Medical Research Award Goes to Adult Stem Cell Scientists at a Kansas Not-for-Profit Organization
News Mar 21, 2008
Scientists at the Bio-Communications Research Institute (BCRI), a division of The Center for the Improvement of Human Functioning International (CIHFI), received a prestigious award for a scientific article about its recent stem cell discovery.
The scientific journal article entitled "Endometrial regenerative cells: A novel stem cell population" received BioMed Central's Research Article of the Year in Medicine Award sponsored by Microsoft Research.
Dr. Xiaolong Meng, the lead author of the article and Associate Director of BCRI was in London, England yesterday to receive the award at the Royal Society of Medicine alongside Tom Ichim, co-author and CEO of MediStem Laboratories, Inc. The paper was published in November 2007 in the Journal of Translational Medicine.
The award recognizes excellence in research that has been made universally accessible through open access publication in one of BioMed Central's peer reviewed scientific journals. The article is freely available at http://www.translational-medicine.com/content/5/1/57.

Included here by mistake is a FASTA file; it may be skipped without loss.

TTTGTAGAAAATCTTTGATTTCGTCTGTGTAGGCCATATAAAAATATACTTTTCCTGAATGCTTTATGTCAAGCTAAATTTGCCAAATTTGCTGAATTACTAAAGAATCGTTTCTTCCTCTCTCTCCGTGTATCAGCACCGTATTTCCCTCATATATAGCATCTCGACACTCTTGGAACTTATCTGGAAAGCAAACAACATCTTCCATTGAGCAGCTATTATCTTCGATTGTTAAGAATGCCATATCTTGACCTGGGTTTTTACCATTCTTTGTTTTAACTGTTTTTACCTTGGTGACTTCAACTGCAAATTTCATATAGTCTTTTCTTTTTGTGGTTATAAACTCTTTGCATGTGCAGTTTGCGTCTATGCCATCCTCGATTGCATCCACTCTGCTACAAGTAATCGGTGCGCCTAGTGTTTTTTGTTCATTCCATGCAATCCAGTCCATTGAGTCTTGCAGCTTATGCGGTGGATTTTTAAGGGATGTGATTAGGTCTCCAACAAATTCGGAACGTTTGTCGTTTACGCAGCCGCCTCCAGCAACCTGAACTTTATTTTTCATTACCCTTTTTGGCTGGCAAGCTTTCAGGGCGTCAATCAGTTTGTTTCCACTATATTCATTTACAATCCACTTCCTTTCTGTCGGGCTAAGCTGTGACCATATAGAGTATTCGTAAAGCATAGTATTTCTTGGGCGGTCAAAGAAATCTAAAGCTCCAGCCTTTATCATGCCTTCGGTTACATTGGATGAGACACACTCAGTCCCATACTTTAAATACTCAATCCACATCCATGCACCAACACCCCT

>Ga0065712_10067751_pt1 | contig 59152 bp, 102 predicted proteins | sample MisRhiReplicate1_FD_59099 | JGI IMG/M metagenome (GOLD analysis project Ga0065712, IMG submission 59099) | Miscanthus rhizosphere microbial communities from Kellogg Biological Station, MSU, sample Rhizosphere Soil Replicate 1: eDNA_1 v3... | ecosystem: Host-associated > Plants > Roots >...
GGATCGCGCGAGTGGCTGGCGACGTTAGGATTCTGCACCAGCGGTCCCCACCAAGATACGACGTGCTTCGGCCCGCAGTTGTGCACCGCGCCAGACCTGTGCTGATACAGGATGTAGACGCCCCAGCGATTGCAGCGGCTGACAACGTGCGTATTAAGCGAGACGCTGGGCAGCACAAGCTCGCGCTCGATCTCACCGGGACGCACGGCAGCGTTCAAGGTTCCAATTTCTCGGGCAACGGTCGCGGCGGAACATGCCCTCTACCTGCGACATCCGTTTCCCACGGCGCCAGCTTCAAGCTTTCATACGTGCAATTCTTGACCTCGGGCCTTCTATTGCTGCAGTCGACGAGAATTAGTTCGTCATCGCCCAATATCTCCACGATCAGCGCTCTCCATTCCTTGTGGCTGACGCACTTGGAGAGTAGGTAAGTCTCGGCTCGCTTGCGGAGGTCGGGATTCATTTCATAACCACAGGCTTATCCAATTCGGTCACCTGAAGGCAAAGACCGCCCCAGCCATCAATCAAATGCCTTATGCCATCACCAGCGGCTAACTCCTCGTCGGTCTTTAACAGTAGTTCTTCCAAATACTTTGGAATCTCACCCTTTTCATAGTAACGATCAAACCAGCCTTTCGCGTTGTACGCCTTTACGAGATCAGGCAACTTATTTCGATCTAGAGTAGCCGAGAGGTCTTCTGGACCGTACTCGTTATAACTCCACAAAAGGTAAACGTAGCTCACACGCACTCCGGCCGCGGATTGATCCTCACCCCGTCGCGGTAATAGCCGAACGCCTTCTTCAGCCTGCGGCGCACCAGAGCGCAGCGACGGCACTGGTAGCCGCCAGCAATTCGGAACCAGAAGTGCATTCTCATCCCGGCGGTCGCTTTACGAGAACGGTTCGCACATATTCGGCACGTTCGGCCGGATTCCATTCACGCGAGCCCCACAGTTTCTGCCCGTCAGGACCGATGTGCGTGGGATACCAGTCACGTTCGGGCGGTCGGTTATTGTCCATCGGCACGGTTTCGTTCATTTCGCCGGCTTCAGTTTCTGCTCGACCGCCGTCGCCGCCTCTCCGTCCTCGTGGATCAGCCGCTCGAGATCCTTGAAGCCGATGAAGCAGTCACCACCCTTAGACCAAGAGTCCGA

BCRI led the research team, composed of U.S. and Canadian scientists who identified and characterized a new type of stem cell that can be reproducibly isolated from menstrual blood collected from healthy women.
"We are extremely proud of the international recognition our scientists and collaborators are receiving for the discovery of this new type of stem cell," said Dr. Neil Riordan, co-author and President of MediStem. "We believe that these adult stem cells, which we have termed endometrial regenerative cells (ERC), offer a novel alternative to embryonic stem cells which are fraught with scientific and ethical issues."
"The ERC population appears to be superior to other stem cell types. These cells do not require matching with the recipient, they home to areas of injury or tissue damage, and they can differentiate into most of the tissue types found in the body," said Dr. Xiaolong Meng.
Scientists have used machine learning to train computers to see parts of the cell the human eye cannot easily distinguish. Using 3D images of fluorescently labeled cells, the research team taught computers to find structures inside living cells without fluorescent labels, using only black and white images generated by an inexpensive technique known as brightfield microscopy.READ MORE
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